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What’s next in apparel sourcing?

By Achim Berg and Saskia Hedrich

Chief procurement officers at the world’s largest apparel companies are facing higher costs, tackling knotty compliance issues, and exploring new sourcing markets.

A lot has been written lately about rising labor costs in China, where much of the world’s clothing is made. In Bangladesh, home to thousands of garment factories, a series of tragic industrial accidents has made consumers and the media pay closer attention to where, by whom, and under what conditions clothing is manufactured. How have these developments affected the purchasing function at apparel companies? What has—and hasn’t—changed in apparel sourcing? From where will apparel companies source their products in the future?

To find answers to these and other questions, in late 2013 we surveyed 29 chief procurement officers (CPOs) at leading apparel companies, responsible for a combined €28 billion in purchasing volume. This was our second such survey; we conducted the first in 2011. To deepen our findings, we also conducted lengthy interviews with several CPOs and hosted a roundtable for sourcing executives in March 2014. (For more on the roundtable, see sidebar, “What the sourcing industry needs now: New capabilities, more cooperation.”)

Our research shows that most apparel players expect long-term increases in labor and energy costs and are looking to move a portion of their manufacturing out of China and into some surprising new sourcing markets. We also found that Bangladesh remains at the top of the list of apparel-sourcing markets expected to grow in importance in the next few years. More apparel companies are taking a proactive approach to ensuring that suppliers, in Bangladesh and elsewhere, comply with regulations on worker safety and environmental protection.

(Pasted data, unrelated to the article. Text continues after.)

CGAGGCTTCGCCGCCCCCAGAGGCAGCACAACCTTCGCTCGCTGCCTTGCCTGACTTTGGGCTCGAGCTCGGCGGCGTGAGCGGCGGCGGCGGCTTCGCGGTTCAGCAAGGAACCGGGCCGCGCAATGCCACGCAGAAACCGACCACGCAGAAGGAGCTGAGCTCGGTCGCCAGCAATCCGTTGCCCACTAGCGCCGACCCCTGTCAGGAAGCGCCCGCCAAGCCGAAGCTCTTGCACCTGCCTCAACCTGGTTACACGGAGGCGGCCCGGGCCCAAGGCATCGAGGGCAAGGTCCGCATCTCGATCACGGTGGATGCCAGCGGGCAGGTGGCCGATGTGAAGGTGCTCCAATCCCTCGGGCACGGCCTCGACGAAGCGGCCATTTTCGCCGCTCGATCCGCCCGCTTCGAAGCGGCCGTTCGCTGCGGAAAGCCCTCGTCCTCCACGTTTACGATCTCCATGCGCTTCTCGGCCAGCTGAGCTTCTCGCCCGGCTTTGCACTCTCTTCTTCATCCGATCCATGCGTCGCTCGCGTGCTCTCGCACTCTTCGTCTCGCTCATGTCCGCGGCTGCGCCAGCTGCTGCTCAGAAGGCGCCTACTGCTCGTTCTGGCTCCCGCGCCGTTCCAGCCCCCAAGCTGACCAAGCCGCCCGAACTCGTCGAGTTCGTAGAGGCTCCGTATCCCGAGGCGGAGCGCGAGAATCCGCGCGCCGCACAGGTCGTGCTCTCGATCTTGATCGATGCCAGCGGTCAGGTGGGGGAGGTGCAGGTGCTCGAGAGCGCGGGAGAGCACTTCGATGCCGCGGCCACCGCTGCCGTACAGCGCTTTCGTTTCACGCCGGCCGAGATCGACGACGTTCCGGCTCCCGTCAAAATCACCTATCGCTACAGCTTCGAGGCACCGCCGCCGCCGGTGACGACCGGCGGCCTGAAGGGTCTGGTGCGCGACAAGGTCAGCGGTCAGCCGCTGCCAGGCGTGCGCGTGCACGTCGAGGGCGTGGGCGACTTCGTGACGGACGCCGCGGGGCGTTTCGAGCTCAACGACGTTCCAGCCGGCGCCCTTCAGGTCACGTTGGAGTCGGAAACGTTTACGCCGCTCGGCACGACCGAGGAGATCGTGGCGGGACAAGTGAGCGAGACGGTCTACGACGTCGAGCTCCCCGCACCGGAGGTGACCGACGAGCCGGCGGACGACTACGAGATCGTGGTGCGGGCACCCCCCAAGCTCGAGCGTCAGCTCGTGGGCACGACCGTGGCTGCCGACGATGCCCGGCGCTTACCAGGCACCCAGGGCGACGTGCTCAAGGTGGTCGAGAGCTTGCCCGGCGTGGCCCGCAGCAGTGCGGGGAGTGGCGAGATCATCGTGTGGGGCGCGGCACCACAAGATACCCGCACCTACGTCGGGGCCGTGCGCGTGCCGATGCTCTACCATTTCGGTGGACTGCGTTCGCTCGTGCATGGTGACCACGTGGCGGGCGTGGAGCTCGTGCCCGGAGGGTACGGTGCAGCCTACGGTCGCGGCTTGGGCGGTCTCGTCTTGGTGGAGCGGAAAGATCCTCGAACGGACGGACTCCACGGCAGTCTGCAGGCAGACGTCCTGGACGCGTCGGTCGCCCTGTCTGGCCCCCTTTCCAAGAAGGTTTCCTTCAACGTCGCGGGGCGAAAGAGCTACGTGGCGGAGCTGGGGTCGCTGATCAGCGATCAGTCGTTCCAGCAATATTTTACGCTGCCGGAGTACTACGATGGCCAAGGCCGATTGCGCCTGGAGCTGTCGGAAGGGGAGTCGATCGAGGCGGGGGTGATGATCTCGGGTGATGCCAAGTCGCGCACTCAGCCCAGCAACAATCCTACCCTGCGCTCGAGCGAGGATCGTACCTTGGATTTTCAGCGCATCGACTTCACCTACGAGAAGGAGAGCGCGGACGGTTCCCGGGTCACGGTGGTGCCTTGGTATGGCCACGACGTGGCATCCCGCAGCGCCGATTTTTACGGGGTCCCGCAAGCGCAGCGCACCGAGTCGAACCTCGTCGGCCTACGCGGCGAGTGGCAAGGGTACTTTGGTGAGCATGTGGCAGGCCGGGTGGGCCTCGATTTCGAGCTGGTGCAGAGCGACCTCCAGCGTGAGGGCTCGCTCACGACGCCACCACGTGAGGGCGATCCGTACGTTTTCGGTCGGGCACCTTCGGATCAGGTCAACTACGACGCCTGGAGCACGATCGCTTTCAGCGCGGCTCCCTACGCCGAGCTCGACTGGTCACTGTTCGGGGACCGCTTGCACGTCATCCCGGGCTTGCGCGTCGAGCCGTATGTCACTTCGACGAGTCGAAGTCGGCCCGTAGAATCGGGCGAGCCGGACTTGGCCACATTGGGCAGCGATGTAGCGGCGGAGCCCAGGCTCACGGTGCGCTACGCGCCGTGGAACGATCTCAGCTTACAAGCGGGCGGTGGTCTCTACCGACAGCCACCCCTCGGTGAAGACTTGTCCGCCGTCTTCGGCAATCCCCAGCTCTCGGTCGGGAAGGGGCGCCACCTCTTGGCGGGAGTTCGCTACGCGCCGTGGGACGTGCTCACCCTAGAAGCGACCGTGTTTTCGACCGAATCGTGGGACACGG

Costs rising steadily

Three out of four survey respondents expect sourcing costs to rise in the near term. The average expected cost increase is 1.7 percent, with the largest fashion retail chains expecting a 3.5 percent increase. And unlike past cost increases, this time the trend is expected to last—even with cyclical dips in raw-material prices—due in large part to structural factors, including the steady upward trajectory of labor costs in China and rising energy costs worldwide. Almost three-fourths of sourcing executives report that they want to reduce their exposure to China (Exhibit 1).

Chief purchasing officers plan to move some of their sourcing out of China over the next 5 years.

With consumers unlikely to tolerate higher apparel prices, companies are forced to find other solutions to relieve margin pressure. On this front, two trends are emerging: some companies are seeking to reduce costs further by sourcing from largely untapped low-cost countries in Southeast Asia and sub-Saharan Africa, while others are looking for ways to boost the productivity of their current suppliers. Apparel buyers are working closely with suppliers, for example, to implement lean techniques in factories.

Compliance increasing in importance

In engaging more deeply with suppliers, apparel companies are aiming to improve not only productivity but also compliance—particularly with rules on building and fire safety. More than 150 clothing companies from 20 countries have signed the Accord on Fire and Building Safety in Bangladesh, which was initiated in Europe. Pursuant to this agreement, more than 1,700 suppliers will be inspected in the coming months. In addition, a group of North American companies formed the Alliance for Bangladesh Worker Safety. These two initiatives have brought apparel companies together to develop industry standards and ensure transparency and compliance.